command to accomplish the math. -H 102h 01Ah would give you both the
sum and difference of these numbers.
2. Give the program a name and extension. Use Debug's N (name) command. Such as -N
3. Put the length of the program into the CX register. -R CX E8 (E8 for length).
4. Order Debug to write the program to disk with the W (write) command.

By using the program from the prior chapter, we will have a
clearer idea of how to take these steps:

When the program is finally assembled it would look like this:

0C1B:0100 mov ax,0002
0C1B:0103 mov bx,0004
0C1B:0106 add ax,bx
0C1B:0108 INT 20
-h 10a 100
020a 000a
CX 0000
Writing 000A bytes

To obtain the length of a program the "h" command is used, since it will show us the addition and subtraction of two numbers
in hexadecimal. To obtain the
length of ours, we give it as parameters the value of our program's final
address (10A), and the program's initial address (100). The first result the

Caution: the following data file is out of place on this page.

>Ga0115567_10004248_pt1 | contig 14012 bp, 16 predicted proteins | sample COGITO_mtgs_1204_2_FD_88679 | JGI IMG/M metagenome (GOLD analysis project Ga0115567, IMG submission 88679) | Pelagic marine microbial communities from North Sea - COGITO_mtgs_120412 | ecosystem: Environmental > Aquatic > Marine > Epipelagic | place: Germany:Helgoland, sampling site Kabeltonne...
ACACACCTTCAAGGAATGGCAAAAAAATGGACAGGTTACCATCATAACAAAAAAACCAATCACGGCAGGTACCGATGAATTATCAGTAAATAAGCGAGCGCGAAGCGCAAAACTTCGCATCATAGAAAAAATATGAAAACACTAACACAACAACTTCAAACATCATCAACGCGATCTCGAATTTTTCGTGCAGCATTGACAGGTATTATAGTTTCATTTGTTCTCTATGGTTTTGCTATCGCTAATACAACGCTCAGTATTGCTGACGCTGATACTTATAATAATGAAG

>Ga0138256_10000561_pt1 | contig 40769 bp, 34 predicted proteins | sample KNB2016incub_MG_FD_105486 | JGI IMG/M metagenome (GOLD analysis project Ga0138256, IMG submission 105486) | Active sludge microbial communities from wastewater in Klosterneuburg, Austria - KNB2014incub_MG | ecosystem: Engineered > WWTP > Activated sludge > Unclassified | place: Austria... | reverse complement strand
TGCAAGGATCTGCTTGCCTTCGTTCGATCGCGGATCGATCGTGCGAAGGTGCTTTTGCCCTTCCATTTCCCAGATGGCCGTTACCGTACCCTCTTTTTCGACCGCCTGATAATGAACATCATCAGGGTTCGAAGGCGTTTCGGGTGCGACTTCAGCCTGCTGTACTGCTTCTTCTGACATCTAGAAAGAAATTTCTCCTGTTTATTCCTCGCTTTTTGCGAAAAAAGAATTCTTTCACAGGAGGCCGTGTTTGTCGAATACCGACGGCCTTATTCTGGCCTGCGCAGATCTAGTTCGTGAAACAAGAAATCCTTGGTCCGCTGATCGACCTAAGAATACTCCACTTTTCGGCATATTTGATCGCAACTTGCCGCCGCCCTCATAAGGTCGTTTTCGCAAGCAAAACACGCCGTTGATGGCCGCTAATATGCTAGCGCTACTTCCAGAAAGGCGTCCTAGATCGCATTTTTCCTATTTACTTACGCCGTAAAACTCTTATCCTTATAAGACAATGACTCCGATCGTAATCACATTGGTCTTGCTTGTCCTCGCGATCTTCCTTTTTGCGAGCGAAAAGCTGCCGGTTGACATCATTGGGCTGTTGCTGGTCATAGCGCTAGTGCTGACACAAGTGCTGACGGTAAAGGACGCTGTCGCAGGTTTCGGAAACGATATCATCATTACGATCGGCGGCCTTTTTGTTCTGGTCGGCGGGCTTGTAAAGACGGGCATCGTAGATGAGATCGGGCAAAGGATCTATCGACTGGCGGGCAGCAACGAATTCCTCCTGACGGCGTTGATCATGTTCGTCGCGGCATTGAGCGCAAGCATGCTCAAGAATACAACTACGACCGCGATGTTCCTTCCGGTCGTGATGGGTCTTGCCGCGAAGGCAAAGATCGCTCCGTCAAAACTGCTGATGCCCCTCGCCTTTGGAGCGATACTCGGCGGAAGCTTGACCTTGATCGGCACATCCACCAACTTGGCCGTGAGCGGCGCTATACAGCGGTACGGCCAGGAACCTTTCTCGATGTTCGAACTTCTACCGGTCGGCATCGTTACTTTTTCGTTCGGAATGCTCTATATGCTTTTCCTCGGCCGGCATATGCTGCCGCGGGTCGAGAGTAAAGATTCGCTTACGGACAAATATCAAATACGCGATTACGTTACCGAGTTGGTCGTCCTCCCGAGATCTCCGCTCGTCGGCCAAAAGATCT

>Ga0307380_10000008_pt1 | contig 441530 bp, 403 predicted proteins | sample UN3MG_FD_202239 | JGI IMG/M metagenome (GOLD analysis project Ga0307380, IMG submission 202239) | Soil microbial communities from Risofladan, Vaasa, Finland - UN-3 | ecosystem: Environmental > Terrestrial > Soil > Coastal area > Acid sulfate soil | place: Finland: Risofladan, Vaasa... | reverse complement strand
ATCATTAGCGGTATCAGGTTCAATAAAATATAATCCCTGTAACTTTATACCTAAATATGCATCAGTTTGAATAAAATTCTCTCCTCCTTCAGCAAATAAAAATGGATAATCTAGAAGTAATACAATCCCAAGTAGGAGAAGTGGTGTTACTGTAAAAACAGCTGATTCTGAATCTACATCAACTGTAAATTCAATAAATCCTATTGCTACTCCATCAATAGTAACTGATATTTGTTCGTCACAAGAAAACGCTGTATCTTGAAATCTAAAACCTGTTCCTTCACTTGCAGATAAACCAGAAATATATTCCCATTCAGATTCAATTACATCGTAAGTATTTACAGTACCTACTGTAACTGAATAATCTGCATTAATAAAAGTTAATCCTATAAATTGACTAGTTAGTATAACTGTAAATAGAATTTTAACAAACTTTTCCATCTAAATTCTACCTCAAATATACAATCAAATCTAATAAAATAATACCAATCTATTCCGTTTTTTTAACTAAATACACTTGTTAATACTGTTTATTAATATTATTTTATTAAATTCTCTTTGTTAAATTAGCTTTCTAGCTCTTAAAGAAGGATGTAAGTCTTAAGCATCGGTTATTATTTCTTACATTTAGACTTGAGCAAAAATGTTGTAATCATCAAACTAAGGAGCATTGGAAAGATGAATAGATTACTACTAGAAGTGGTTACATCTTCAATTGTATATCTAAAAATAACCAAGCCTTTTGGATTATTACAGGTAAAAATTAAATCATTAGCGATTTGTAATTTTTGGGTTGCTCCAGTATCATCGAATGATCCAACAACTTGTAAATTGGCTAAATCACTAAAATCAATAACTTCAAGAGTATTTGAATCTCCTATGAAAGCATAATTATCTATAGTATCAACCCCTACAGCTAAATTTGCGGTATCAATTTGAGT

command shows us is the addition of the parameters and the second is the

The "n" command allows us to name the program.

The "rcx" command allows us to change the content of the CX register to the
value we obtained from the size of the file with "h", in this case 000a, since
the result of the subtraction of the final address from the initial address.

Lastly, the "w" command writes our program on the disk, indicating how many
bytes it wrote.

To save an already loaded file two steps are necessary:

Give the name of the file to be loaded.
Load it using the "l" (load) command.

To obtain the correct result of the following steps, it is necessary that the
above program be already created.

Inside Debug we write the following:

-u 100 109
0C3D:0100 B80200 MOV AX,0002
0C3D:0103 BB0400 MOV BX,0004
0C3D:0106 01D8 ADD AX,BX
0C3D:0108 CD20 INT 20

The last "u" command is used to verify that the program was loaded into memory. It disassembles the code and shows it
disassembled. The parameters indicate to Debug from where and to where to disassemble.

Debug always loads the programs into memory on the address 100H, unless otherwise